“Do or die” - is Brexit set to conclude with no deal on 31 October?Contributor Karen Ward
The UK may not be headed for no deal, but seems highly likely to be moving towards a general election.
While no deal is not the most likely scenario in our view, the risks are rising. The UK outlook is binary. A Brexit deal could see sterling bounce to 1.40 against the dollar, but no deal on 31 October could see a further slump to 1.10.
In this article we consider the following questions:
- What is no deal, and what might it mean for the UK economy and markets?
- What are the risks to markets in the event of a general election?
- Is all hope of a deal dead?
What is no deal, and what might it mean for the UK economy and markets?
The EU is a club of countries, members of which can trade with minimal barriers, since all countries apply common regulatory and product standards. Goods entering the EU from outside the club face a common tariff rate. The EU also strikes trade deals with other countries or blocs on behalf of all its members. There are 40 such agreements, covering around 90 countries.
If the UK leaves the EU, it still sits in a broader club of 164 countries called the World Trade Organisation (WTO). The terms of trade under the WTO are much less comprehensive and so reverting to WTO terms would mean:
- UK exports to the EU would face tariffs, and vice versa. The WTO prevents discrimination between members, so the tariff on each product must be offered to all WTO members (known as the most-favoured-nation rate). This equates to a weighted average rate of roughly 3.2% applied to UK exports to the EU.
- Customs checks would be required at all border points, including those between Northern Ireland and the Republic of Ireland.
- Neither side would recognise product standards, so regulatory checks would be required for new and existing product lines.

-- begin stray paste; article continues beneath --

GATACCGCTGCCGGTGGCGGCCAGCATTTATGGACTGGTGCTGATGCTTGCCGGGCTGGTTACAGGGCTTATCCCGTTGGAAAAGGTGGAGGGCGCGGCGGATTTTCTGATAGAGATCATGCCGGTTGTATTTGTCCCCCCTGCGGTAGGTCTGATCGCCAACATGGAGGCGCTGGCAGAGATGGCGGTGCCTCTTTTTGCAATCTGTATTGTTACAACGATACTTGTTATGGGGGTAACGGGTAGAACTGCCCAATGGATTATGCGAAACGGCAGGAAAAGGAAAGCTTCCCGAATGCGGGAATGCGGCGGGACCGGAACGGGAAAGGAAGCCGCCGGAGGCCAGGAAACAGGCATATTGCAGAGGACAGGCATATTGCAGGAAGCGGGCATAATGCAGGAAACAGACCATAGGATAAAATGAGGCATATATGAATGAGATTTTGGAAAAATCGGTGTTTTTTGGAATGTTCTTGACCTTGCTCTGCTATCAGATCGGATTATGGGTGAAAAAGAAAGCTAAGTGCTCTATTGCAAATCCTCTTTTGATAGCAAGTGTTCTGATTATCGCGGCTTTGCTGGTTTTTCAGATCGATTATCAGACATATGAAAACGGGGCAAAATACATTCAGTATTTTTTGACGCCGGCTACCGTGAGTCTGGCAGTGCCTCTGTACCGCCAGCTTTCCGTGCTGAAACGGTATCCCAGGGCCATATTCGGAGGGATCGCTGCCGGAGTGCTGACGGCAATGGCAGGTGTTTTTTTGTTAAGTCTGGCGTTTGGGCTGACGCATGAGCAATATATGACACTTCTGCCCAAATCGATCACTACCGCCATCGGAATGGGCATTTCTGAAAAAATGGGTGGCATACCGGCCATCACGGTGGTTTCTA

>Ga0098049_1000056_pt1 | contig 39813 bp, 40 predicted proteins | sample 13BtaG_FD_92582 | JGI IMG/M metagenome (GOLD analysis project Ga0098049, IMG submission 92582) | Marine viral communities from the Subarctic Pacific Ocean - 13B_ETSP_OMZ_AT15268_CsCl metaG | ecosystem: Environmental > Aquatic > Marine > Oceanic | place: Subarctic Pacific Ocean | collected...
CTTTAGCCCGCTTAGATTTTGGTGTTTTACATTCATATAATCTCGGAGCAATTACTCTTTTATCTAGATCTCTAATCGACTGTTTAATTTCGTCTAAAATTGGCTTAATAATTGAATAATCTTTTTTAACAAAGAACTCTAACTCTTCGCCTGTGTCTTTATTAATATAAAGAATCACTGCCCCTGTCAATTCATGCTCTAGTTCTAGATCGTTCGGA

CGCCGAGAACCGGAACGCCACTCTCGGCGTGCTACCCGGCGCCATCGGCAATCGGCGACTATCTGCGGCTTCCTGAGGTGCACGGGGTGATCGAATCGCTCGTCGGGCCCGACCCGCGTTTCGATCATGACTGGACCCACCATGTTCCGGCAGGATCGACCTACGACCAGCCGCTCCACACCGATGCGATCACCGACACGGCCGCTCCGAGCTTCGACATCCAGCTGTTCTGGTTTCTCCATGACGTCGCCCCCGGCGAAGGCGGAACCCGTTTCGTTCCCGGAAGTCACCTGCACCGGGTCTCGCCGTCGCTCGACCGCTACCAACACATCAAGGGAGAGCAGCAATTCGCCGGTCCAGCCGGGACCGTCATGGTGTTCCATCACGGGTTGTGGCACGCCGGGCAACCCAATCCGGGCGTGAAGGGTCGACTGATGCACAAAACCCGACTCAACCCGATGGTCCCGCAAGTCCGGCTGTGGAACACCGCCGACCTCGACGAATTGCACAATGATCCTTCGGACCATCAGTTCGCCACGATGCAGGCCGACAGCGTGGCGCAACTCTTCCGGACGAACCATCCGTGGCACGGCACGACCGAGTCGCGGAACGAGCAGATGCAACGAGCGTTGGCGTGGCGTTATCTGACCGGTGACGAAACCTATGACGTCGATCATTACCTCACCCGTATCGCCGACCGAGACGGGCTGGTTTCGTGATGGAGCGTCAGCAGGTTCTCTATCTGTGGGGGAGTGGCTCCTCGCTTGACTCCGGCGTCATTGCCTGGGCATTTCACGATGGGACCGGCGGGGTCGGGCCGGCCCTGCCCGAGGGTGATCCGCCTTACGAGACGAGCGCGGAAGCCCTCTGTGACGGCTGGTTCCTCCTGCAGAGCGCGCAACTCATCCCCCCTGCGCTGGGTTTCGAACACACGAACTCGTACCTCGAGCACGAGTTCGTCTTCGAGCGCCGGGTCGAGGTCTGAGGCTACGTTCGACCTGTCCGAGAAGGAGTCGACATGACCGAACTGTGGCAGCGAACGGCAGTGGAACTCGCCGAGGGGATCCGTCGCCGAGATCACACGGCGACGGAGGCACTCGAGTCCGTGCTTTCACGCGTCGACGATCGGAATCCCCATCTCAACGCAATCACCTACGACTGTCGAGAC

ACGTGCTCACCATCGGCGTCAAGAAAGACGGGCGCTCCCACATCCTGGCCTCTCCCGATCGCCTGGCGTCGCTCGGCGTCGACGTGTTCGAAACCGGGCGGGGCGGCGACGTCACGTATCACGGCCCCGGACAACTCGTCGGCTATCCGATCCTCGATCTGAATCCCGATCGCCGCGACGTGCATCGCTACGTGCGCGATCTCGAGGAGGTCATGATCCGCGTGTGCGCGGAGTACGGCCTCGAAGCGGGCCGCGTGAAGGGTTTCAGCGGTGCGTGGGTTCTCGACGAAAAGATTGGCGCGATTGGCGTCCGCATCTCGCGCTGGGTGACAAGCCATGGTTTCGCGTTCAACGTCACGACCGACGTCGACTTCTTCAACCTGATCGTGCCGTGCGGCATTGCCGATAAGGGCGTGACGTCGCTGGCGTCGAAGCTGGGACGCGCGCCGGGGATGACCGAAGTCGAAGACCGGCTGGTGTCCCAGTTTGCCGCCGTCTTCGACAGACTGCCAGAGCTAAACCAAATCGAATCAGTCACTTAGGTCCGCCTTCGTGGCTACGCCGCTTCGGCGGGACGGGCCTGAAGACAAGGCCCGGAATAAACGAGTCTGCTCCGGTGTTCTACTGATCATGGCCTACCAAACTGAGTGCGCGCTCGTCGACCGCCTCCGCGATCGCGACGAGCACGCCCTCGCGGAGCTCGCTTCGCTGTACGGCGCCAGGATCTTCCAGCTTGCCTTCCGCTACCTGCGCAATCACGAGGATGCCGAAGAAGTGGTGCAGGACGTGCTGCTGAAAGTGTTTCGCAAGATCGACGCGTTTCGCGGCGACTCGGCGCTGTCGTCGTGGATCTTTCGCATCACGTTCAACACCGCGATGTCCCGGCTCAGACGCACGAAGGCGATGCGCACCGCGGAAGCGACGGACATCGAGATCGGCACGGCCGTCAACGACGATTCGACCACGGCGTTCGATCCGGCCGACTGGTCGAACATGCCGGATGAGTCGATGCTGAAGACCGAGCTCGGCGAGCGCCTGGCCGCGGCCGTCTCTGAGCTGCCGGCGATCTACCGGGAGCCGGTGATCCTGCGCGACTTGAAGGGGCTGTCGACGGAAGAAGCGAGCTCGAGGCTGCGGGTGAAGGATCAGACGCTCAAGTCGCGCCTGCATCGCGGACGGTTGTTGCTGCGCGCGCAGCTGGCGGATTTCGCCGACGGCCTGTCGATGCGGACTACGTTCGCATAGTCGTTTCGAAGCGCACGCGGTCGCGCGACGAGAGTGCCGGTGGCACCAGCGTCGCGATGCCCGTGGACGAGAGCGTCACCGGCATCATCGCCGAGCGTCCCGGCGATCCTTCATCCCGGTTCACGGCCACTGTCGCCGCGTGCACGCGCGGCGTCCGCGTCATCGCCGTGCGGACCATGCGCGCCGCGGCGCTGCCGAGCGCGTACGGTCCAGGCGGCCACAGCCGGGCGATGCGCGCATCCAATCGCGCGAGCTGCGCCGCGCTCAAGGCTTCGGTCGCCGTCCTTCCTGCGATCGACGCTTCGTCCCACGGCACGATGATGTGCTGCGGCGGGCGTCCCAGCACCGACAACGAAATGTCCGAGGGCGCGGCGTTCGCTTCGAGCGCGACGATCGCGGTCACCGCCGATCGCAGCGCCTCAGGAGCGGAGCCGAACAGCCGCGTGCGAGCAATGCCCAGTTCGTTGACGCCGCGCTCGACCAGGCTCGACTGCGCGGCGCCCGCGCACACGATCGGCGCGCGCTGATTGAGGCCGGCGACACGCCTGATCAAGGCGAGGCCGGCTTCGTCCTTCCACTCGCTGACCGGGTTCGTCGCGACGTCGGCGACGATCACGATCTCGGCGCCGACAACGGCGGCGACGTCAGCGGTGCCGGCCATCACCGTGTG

- The UK financial services sector would lose its passporting rights (its right to service EU clients from any EU country). Broadcasting and transport services rights would also be lost.
- The UK would need to replicate the trade agreements that have been negotiated on its behalf by the EU (the UK has made arrangements to roll over 12 of the 40 so far), but would have the autonomous capacity to negotiate new trade deals independently.
While this would be the default position on 1 November if the UK leaves without a deal, in reality there are likely to be a number of emergency arrangements to ease the process of transition, even if the negotiations ended in a particularly hostile fashion. Either side could, for example, choose to grandfather certain arrangements for a set period of time to create a period of transition for firms to adjust.
The extent to which any such arrangements are put in place is just one element of the uncertainty involved in forecasting such an unprecedented event. In our view, the most detailed and rigorous attempt to analyse the short-run impact of leaving without a deal is that produced by the Bank of England (BoE) on request of the Treasury Select Committee. Taken from this report,1 the table below details the economic and sterling impact of a ‘disorderly’ no-deal scenario, versus a ‘disruptive’ no-deal scenario in which provisions are made by both sides to ease the transition.
Exhibit 1: Bank of England modelling of no-deal Brexit scenarios
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